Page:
There was a time when the idea that the U.S. government might spy on your web activity might have seemed like a far-fetched conspiracy theory.
But that was before Edward Snowden. Back in 2013, Snowden, a former employee of a defense contractor for the National Security Agency, shocked the world by revealing the extent to which U.S. intelligence was able to conduct surveillance on the internet and electronic communications. Snowden's revelations, published in the U.K. newspaper the Guardian and other outlets, included the existence of a previously undisclosed NSA program called PRISM. The latter gave NSA direct access to the servers of various big U.S. internet companies, and enabled officials to collect information that included users' search histories, the content of their emails, file transfers and even live chats [sources: Greenwald and MacAskill,Gellman and Poitras].
Snowden's documents and information also revealed that the NSA had secretly broken into the communications links between data centers across the world, allowing it to download data on internet communication — more than 180 million records in one month alone — and store it at the agency's headquarters in Fort Meade, Maryland [source: Gelman and Soltani]. The "upstream" surveillance program, as it was called, enables NSA to search the international online activity of Americans. The program gave NSA the ability to scrutinize anyone who sends emails abroad or browses a website hosted outside the U.S. [source: Gorski and Toomey].
Though the two online surveillance programs are authorized through a federal law that is designed to allow U.S. intelligence agencies to conduct surveillance upon foreigners, information about the activities of Americans are gathered up in the process as well. The revelations raised an outcry, but nevertheless, both programs were reauthorized by Congress in January 2018 [source: Hautala].
But though the NSA gathers vast amounts of data about online activity, that doesn't necessarily mean that it's spying upon vast numbers of ordinary Americans, which would be illegal. As this Q&A from the Director of National Intelligence explains, before the trove of data can be searched for a foreign intelligence target's online activity it requires an order from a special secret court that hears such requests. There also are procedures in place that require intelligence agencies to redact any communications from Americans that were captured accidentally in the surveillance.
But having your search history scooped up by NSA's surveillance programs isn't the only way that the U.S. government might gain access to what you do on the web. We'll get into that in the next two sections.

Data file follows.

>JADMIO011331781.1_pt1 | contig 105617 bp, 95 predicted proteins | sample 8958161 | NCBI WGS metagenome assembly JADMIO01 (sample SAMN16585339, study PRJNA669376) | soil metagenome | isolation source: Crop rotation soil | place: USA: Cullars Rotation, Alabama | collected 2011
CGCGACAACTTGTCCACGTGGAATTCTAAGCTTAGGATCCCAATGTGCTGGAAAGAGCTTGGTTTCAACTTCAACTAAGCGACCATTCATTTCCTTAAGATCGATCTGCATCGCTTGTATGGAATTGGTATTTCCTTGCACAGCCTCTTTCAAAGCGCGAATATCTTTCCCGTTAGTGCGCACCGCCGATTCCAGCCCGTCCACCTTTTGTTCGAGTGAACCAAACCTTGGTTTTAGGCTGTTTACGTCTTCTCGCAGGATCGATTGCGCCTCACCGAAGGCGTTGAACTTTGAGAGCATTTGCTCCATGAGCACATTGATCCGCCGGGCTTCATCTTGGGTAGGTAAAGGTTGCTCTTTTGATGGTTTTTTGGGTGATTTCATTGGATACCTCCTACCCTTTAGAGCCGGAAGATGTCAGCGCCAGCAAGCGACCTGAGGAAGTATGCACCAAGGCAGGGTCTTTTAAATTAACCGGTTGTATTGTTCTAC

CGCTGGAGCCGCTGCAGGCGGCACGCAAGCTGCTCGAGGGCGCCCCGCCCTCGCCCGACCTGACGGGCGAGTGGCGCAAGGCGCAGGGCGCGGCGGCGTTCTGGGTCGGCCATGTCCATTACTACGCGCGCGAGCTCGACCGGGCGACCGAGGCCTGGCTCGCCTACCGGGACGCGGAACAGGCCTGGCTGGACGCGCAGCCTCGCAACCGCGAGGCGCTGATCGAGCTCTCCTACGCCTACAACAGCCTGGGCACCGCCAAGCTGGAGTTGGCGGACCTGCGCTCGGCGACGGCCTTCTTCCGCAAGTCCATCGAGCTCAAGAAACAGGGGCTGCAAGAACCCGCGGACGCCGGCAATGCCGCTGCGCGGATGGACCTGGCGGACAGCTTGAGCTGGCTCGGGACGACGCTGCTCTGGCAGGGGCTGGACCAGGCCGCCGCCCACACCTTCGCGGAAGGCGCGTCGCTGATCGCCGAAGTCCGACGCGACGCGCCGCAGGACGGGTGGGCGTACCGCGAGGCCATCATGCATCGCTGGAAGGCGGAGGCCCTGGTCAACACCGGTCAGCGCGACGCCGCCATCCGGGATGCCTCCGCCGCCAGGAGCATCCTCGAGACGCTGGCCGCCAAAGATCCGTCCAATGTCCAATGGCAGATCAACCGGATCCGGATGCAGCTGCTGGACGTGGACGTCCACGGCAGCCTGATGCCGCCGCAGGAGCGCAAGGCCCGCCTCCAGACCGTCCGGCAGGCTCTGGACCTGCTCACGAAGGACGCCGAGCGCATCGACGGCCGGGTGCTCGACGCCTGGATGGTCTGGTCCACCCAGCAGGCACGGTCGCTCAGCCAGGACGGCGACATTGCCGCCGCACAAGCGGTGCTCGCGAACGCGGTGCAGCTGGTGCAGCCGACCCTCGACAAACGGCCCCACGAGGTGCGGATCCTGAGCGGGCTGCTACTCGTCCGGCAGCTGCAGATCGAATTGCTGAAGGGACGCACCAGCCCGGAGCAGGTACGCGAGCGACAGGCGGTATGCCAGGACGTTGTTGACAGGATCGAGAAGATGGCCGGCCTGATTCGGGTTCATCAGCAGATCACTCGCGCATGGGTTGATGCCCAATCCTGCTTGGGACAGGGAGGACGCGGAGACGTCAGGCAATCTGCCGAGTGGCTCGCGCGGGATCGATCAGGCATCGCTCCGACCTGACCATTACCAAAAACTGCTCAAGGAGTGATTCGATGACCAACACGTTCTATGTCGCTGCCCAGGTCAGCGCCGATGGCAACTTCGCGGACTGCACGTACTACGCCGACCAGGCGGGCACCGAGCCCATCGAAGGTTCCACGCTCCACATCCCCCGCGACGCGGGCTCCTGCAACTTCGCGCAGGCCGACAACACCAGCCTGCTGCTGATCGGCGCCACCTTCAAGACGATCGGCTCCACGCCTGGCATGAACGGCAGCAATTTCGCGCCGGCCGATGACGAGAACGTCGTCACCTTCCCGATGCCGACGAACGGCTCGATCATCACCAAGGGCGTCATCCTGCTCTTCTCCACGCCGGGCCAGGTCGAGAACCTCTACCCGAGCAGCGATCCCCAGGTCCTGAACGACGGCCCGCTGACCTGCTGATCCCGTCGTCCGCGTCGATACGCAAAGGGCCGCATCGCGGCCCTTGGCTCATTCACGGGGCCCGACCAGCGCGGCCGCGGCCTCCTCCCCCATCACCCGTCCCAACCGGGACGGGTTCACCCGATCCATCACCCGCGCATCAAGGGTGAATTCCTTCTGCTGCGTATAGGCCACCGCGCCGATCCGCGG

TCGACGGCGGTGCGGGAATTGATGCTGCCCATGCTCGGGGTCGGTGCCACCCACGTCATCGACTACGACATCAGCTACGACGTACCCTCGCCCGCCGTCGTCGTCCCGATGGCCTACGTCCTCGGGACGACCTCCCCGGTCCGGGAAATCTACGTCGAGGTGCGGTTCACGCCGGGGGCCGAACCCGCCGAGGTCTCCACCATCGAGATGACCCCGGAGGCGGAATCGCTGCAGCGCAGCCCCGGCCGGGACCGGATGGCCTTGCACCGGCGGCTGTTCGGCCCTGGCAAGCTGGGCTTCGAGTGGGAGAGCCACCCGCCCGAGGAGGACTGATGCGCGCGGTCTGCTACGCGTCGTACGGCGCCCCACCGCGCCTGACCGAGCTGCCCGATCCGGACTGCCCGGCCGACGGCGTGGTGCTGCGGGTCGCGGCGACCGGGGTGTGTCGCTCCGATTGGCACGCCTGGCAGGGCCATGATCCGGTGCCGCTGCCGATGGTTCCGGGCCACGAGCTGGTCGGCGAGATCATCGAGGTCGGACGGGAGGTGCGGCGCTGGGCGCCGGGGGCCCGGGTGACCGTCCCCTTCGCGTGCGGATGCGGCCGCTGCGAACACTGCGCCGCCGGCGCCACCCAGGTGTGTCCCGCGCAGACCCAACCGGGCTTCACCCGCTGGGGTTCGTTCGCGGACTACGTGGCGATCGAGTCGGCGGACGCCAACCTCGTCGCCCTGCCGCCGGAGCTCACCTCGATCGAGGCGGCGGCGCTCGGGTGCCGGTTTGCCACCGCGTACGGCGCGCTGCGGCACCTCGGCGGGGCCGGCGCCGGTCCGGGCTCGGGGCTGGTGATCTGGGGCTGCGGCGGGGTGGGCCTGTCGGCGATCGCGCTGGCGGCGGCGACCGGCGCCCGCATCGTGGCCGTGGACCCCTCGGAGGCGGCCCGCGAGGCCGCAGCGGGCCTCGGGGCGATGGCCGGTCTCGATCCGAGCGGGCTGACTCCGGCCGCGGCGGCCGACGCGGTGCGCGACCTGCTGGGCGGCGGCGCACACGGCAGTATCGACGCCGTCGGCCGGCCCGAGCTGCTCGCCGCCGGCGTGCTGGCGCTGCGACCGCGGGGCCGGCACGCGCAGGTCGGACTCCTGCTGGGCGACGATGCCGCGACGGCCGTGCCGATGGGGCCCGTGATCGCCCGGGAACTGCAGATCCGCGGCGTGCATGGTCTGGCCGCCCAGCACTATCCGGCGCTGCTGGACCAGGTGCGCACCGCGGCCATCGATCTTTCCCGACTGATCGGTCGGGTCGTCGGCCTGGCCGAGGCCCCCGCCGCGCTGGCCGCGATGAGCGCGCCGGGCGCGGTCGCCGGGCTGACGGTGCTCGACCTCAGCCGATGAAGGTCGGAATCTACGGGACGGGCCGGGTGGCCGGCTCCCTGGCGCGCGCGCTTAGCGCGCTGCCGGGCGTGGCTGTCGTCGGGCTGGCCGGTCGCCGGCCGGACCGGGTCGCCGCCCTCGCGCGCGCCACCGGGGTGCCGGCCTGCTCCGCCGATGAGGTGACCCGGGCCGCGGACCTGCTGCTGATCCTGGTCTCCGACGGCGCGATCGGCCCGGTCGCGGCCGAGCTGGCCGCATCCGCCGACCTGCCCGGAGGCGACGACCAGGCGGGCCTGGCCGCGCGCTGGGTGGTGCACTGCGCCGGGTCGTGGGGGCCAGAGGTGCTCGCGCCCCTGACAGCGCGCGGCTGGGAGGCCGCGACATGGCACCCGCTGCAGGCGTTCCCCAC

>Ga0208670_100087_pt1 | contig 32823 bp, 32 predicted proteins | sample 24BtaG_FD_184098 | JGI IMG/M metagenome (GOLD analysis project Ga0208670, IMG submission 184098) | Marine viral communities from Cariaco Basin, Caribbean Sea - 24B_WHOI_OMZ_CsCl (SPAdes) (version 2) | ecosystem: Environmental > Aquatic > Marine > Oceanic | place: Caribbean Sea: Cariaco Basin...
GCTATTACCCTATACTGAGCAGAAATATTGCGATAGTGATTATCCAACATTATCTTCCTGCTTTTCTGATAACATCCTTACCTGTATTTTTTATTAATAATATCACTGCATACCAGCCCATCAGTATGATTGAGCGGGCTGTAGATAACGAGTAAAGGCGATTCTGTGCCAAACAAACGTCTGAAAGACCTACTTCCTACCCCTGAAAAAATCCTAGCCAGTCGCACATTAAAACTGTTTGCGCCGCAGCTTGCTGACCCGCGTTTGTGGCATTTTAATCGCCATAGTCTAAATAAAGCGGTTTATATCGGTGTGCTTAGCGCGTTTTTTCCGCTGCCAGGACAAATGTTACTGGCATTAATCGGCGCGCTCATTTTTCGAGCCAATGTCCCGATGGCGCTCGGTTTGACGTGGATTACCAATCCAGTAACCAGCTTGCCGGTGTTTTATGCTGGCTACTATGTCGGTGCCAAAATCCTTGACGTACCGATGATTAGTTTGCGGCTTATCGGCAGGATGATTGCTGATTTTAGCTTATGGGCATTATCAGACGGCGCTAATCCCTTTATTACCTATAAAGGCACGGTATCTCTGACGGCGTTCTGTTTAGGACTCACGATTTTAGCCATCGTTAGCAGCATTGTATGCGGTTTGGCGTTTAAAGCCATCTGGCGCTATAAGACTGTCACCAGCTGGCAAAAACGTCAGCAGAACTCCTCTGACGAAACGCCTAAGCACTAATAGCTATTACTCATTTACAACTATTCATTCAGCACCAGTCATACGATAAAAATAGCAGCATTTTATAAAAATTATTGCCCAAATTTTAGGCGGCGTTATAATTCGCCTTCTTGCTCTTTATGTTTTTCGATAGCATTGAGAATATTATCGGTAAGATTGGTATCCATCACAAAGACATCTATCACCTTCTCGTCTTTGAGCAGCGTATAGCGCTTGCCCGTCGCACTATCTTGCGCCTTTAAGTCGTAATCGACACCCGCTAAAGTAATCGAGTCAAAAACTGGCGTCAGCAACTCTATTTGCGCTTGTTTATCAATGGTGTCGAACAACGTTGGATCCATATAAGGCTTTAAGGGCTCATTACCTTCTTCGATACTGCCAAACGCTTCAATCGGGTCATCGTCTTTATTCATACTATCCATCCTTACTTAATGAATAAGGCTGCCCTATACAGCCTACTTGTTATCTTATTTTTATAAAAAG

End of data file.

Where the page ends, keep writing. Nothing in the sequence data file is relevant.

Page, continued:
The National Security Agency isn't the only federal agency that conducts surveillance on the internet. For decades, the FBI has been doing it as well.
As this 2016 Wired article details, the FBI initially started conducting online surveillance back in 1998, using a tool called Carnivore, which it installed on internet network backbones with the permission of service providers. The tool enabled agents to monitor the online communications of a person who was an investigative target, filtering and copying metadata and the content of messages that they sent and received. The Carnivore program's existence was exposed in 2000 when an internet provider refused to install it. As it turned out, the bureau had only used the tool 25 times up to that point, which indicates that it engaged in widespread spying. In 2005, the FBI replaced Carnivore with commercially available filtering software [source: Zetter].
Additionally, the FBI has other ways to tell what a person is doing on his or her computer. It can break into the machine, either remotely or by breaking into someone's office, and install key logger software, which enables agents to monitor what a person types on the keyboard. That trick makes it possible to circumvent software encryption tools that are designed to protect emails and other messages from being intercepted [source: Zetter].
The FBI has other tricks for unmasking people who visit child pornography websites and other places where bad stuff happens. The bureau's own hackers can gain control of servers and embed spyware on pages on a site, which in turn infects the computers of people who access those pages [source: Zetter].
Those capabilities might seem scary, but they're probably not something that most law-abiding citizens will ever encounter, let alone have to worry about. In the next section, we'll look at a type of tracking that you're more likely to encounter.